A collaborative approach to economic development pays off for St. Clair County
- – Civic and business leaders in St. Clair County work together to push priority projects forward
- – Currently pushing for a coding school, a new main library and a theater festival
- – Residential development surging in the region
The dramatic recent economic resurgence in Port Huron and St. Clair County hasn’t come as a surprise to Dan Casey, the CEO of the region’s Economic Development Alliance, one of the oldest economic development agencies in the state, founded in 1952.
The EDA has about 160 members, including many of the biggest employers in the county.
Before taking the job in Port Huron seven years ago, Casey had been manager of economic development for the city of Rochester Hills for seven years, and for five years before that had managed business retention and attraction programs for the city of Southfield.
“I came in just as the recession was winding down,” he said. “Before I took this job, I talked to a lot of people throughout metro Detroit, and everyone thought this area had great potential that had never been realized,” said Casey, ticking off a handful of crucial infrastructure strengths, including the heavily traveled Blue Water Bridge border crossing to Canada, a rail line under the St. Clair River to Canada, two interstate freeways, a deep water port, rail lines and a large rail yard just west of Port Huron. It’s an hour’s drive to the big market of Detroit and, last but certainly not least, it has all that blue water.
“We had all these assets that hadn’t been realized. I thought when I took the job there was tremendous potential,” he said. “When I got here, what impressed me most was the core group of people who wanted to work together to make a difference.”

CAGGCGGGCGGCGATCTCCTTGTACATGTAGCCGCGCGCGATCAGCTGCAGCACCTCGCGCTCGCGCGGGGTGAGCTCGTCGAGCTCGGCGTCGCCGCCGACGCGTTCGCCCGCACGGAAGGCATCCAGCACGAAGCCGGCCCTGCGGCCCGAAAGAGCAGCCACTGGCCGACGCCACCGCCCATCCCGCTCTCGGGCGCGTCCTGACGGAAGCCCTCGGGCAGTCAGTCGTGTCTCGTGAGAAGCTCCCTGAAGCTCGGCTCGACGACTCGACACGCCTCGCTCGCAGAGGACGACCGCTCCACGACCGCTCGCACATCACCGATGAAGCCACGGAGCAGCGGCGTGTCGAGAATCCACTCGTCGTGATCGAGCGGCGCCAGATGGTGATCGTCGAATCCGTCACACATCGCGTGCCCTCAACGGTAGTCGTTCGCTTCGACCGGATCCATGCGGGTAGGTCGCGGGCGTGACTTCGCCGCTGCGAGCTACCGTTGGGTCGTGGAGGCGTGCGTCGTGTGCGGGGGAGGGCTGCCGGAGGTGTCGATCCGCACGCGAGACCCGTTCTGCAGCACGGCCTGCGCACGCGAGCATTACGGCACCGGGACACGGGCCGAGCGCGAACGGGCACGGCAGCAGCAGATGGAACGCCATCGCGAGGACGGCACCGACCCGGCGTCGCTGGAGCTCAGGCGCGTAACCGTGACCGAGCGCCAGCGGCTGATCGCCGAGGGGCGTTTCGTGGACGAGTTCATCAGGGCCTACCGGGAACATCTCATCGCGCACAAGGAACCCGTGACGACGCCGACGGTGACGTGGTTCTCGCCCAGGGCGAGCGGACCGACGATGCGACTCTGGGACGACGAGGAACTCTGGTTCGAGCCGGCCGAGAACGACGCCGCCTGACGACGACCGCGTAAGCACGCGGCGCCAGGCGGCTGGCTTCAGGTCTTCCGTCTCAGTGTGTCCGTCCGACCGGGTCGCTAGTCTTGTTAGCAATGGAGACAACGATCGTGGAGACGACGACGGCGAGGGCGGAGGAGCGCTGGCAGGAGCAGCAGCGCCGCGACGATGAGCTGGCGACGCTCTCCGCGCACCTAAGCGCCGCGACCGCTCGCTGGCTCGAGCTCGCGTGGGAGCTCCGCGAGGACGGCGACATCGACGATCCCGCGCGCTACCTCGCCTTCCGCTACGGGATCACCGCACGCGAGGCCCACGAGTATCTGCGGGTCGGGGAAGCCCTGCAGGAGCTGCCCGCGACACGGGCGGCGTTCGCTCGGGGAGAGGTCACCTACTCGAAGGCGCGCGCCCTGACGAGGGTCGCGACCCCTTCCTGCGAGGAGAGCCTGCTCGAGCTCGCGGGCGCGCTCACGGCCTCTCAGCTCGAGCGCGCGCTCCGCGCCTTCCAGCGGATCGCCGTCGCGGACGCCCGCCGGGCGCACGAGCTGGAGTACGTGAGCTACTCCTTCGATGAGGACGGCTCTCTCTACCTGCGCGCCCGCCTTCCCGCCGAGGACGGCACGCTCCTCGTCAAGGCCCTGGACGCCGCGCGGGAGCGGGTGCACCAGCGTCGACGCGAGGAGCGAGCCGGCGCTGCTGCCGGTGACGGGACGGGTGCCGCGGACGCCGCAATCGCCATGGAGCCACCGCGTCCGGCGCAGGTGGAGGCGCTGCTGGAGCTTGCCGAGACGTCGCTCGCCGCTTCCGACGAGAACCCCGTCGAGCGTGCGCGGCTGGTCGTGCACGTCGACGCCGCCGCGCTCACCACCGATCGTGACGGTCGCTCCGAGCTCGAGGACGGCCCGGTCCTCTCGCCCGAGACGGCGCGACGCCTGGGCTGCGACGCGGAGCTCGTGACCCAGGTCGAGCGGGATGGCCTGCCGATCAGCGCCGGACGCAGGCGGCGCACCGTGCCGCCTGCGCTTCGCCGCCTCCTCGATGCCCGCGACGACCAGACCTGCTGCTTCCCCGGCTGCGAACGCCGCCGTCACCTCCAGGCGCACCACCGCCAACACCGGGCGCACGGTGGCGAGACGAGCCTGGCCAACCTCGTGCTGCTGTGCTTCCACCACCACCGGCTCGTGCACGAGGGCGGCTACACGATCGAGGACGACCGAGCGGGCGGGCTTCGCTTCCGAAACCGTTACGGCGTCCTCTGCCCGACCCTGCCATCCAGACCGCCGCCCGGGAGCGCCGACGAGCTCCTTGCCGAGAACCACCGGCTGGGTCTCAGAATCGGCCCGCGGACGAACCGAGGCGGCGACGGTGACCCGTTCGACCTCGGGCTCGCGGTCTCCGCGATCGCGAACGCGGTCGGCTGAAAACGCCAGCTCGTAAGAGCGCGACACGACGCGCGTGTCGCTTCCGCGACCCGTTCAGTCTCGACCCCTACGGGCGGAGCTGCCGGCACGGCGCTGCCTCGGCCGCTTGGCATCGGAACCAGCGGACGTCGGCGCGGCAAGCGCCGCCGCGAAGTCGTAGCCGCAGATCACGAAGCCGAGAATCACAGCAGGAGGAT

That includes a coalition of civic and business leaders in the county that calls itself Blue Meets Green, which was created in 2009 at the height of the recession to buttress the work of the Economic Development Alliance. The “blue” is a reference to the region’s long use of “blue water” as a branding term, with “green” a reference to the color of money and economic development.
The group’s mission statement is: “Develop the Blue Water Region into a prosperous, sustainable economic environment through the united effort and commitment of the private, nonprofit and public sectors.”
Blue Meets Green isn’t officially a legal entity. About 40 members meet every other month to look at regional economic development projects and discuss which projects they want to use their resources and influence to help advance.
Current projects the group is pushing, which were announced last April following a half-day retreat in February by 90 stakeholders, include development of a coding school and training facility in the county, a new main library, the creation of a seed fund for startup companies and launching the Michigan Stage Festival, a project begun by Tom and Kathy Vertin, owners of two live-performance theaters in Marine City. Their goal is to create a summer-long theater venue in St. Clair to rival the Stratford Festival in Ontario.